So what this means is that a phone with a smaller memory will be “freezing” more often as its memory will quickly fill up when you run a lot of apps on it. On the other hand, more memory means your phone's memory will not fill up easily and therefore you will not have that much of the unresponsive moments.
RAM is very important and you should always check this when buying a phone. Some people honestly have no other use for their phone other than calling and texting. However, if you use apps other than call, text and Whatsapp, then when looking at RAM, I recommend you start at 512MB going upwards. There is no need to set an upper limit, but in most cases, the best phones will have up to 2GB and 1GB will be a good average.
Still on the issue of “space”, I will also go right ahead into storage capacity, the space where your phone stores all its files. Sometimes storage capacity might not seem like a big issue since you can easily expand it with a memory card, but it seems Samsung, in particular, has decided to reduce the value of your expanded storage.
Storage, which may also be referred to as secondary memory is important for storing everything that your phone uses and all the files that you keep as well. Bigger storage obviously means you can store more files than with a smaller storage.
Storage is available as internal storage (built in ROM) and external storage ( usually micro SD cards aka memory cards). External storage matters a little because you can change it at any time but internal storage is permanent, you can not upgrade it.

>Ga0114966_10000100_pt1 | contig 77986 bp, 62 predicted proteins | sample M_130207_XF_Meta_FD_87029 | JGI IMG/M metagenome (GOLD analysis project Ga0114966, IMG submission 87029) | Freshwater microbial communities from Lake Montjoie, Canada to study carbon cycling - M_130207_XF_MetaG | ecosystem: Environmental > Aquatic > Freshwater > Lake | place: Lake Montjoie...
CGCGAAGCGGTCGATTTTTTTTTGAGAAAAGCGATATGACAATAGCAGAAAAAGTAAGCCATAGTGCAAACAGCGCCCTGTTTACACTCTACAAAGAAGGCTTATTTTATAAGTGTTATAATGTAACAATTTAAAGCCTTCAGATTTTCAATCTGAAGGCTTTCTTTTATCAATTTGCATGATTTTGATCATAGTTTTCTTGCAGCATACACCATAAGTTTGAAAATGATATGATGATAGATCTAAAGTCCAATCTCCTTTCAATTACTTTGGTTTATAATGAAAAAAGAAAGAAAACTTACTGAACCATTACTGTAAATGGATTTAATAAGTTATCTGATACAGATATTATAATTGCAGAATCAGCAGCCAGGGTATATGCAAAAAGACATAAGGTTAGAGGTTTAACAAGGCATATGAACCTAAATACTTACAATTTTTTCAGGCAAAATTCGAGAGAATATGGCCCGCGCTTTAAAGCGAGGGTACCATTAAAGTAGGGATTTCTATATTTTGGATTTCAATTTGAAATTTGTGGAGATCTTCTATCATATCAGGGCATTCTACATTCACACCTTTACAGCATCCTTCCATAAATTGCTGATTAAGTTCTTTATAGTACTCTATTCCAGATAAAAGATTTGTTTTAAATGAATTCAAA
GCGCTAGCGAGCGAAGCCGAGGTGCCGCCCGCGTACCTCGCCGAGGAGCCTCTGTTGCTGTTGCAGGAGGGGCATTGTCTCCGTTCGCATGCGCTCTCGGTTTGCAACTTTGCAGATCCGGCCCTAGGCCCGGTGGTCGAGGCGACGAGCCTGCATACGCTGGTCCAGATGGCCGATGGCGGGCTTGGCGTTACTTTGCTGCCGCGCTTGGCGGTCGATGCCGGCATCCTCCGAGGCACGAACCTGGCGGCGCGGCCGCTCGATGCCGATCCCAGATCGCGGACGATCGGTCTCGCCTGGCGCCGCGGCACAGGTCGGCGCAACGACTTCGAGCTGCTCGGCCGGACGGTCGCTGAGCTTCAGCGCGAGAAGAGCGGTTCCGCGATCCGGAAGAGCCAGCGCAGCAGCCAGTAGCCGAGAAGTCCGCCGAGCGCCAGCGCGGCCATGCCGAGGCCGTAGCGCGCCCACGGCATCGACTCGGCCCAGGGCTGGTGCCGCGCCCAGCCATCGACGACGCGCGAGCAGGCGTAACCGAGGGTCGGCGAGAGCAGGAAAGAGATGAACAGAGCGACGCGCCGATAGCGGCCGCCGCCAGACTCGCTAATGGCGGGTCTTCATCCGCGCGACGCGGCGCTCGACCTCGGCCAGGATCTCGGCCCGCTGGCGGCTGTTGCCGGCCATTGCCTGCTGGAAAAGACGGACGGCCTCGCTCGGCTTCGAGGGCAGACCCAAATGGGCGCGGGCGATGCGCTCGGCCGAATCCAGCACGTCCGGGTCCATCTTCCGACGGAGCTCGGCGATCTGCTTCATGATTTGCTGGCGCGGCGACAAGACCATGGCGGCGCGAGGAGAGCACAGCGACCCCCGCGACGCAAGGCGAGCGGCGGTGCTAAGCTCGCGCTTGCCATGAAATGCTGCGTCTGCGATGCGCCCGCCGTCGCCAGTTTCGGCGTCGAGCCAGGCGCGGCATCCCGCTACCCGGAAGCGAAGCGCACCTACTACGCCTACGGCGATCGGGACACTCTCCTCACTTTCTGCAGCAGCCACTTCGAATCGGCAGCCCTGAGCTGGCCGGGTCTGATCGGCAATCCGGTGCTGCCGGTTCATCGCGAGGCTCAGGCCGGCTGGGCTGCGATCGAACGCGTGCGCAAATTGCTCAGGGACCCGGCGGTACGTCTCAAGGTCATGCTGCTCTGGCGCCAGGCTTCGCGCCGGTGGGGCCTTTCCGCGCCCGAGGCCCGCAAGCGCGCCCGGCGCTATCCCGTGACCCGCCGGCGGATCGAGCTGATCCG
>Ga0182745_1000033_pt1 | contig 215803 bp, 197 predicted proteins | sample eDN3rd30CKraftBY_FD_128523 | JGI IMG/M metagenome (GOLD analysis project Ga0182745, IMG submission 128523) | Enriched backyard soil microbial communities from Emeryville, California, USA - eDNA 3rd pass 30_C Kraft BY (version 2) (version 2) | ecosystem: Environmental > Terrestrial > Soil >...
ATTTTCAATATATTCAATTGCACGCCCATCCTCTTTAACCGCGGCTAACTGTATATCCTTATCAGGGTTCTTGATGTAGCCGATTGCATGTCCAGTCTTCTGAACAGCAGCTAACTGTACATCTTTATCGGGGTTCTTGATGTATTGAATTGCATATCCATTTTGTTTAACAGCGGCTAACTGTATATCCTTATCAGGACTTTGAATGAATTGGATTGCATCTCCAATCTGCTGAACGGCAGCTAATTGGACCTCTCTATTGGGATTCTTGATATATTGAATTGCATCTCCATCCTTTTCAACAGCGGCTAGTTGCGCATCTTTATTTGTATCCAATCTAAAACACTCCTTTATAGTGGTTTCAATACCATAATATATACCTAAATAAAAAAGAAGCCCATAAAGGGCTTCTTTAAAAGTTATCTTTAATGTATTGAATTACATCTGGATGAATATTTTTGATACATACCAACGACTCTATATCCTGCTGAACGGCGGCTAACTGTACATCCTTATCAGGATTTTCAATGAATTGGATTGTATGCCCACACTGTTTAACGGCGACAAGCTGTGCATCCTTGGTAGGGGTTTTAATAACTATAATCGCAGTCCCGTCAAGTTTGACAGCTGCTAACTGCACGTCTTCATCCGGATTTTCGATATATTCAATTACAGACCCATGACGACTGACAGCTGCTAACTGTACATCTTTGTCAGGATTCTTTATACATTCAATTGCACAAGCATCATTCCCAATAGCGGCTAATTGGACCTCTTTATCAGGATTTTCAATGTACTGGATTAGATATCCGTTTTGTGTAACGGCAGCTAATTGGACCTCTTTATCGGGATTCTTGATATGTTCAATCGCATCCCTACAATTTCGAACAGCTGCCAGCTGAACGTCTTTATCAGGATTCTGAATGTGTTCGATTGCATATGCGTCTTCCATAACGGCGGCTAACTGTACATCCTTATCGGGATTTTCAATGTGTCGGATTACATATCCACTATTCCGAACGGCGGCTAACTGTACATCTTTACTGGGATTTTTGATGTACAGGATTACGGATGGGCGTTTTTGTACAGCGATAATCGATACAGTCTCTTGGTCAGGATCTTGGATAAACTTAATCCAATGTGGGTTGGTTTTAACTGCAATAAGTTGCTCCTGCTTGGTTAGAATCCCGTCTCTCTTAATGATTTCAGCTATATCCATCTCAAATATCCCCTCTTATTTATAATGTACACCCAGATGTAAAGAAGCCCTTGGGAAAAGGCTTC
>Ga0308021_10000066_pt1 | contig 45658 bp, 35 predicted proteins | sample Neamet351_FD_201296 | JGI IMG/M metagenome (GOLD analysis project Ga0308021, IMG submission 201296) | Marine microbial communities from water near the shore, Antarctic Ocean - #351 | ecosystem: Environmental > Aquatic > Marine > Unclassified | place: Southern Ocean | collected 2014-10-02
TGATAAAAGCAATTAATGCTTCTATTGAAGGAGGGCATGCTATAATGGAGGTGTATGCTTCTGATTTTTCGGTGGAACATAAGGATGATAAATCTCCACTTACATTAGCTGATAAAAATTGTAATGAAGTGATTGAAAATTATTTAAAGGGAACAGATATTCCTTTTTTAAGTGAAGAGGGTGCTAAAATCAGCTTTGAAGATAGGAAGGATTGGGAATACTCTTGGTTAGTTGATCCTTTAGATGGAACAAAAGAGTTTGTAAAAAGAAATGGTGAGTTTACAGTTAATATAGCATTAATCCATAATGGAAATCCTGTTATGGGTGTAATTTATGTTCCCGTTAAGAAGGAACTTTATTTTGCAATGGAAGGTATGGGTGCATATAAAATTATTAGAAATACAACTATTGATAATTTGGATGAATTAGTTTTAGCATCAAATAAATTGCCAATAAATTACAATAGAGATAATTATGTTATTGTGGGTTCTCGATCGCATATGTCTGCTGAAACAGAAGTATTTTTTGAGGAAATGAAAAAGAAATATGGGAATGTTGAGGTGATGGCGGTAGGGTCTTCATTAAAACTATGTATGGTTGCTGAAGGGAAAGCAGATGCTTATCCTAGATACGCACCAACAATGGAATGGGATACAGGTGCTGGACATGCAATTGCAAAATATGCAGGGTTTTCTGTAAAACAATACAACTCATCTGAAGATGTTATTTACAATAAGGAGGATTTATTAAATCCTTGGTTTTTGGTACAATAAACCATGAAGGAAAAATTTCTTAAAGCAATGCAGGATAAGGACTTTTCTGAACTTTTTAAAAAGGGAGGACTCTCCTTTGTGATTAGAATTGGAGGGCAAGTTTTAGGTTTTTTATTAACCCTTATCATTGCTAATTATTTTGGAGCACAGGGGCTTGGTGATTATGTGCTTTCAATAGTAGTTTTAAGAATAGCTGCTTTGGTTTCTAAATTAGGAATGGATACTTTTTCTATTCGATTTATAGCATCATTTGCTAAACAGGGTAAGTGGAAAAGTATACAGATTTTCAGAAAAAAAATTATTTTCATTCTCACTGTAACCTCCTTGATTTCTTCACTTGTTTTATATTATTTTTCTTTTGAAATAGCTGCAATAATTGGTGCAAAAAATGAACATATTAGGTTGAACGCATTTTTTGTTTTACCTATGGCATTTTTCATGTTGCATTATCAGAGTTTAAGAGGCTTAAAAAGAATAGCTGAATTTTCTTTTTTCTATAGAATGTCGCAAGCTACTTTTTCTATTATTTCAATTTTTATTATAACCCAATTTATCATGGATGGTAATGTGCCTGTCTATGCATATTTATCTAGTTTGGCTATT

With particular reference to Samsung phones, internal storage has become very important because it now determines the number of apps you can install on your phone. This is because recent or some Samsung phones do not allow you to install apps in external storage. Therefore, you better have lots of internal storage if you are into apps.
Not long back, we used to be content with 10MB of storage in our phones but now, even 1GB of space is not enough. Smart phones run on complex operating systems that require lots of space and so you will realize that sometimes your phone may need on average 600MB just for the operating system and if you have 1GB of internal storage, you will be left with less than 400MB for your files and apps.
If you are buying a Samsung phone in particular, I recommend you get one with at least 2GB of internal storage and if you are really into installing apps, start at 4GB. If the phone is capable of installing apps in external storage, then 2GB of internal storage is still a good place to start.
The last internal item that you don't see but should also consider is the processor, formally known as the Central Processing Unit (CPU). It is the heart of your smart phone and may be considered as the basis of the speed of your phone. In general, a slow phone may be attributed to a slow processor, although many other factors may be affecting the speed of the phone, especially the RAM.
Nowadays CPUs are measured in terms of their speed and number of cores (the number of processing units in one CPU). Most entry level smart phones will have singular cores, whereas midrange to high level phones will have dual to quad core processors.
We can think of the number of cores as the number of cylinders in a car engine. A six cylinder engine is more powerful than a four cylinder and a 12 cylinder is more powerful than a six cylinder. However, the speed of the processor is also important, the faster the processor, the better, and the more the number of cores, even much better.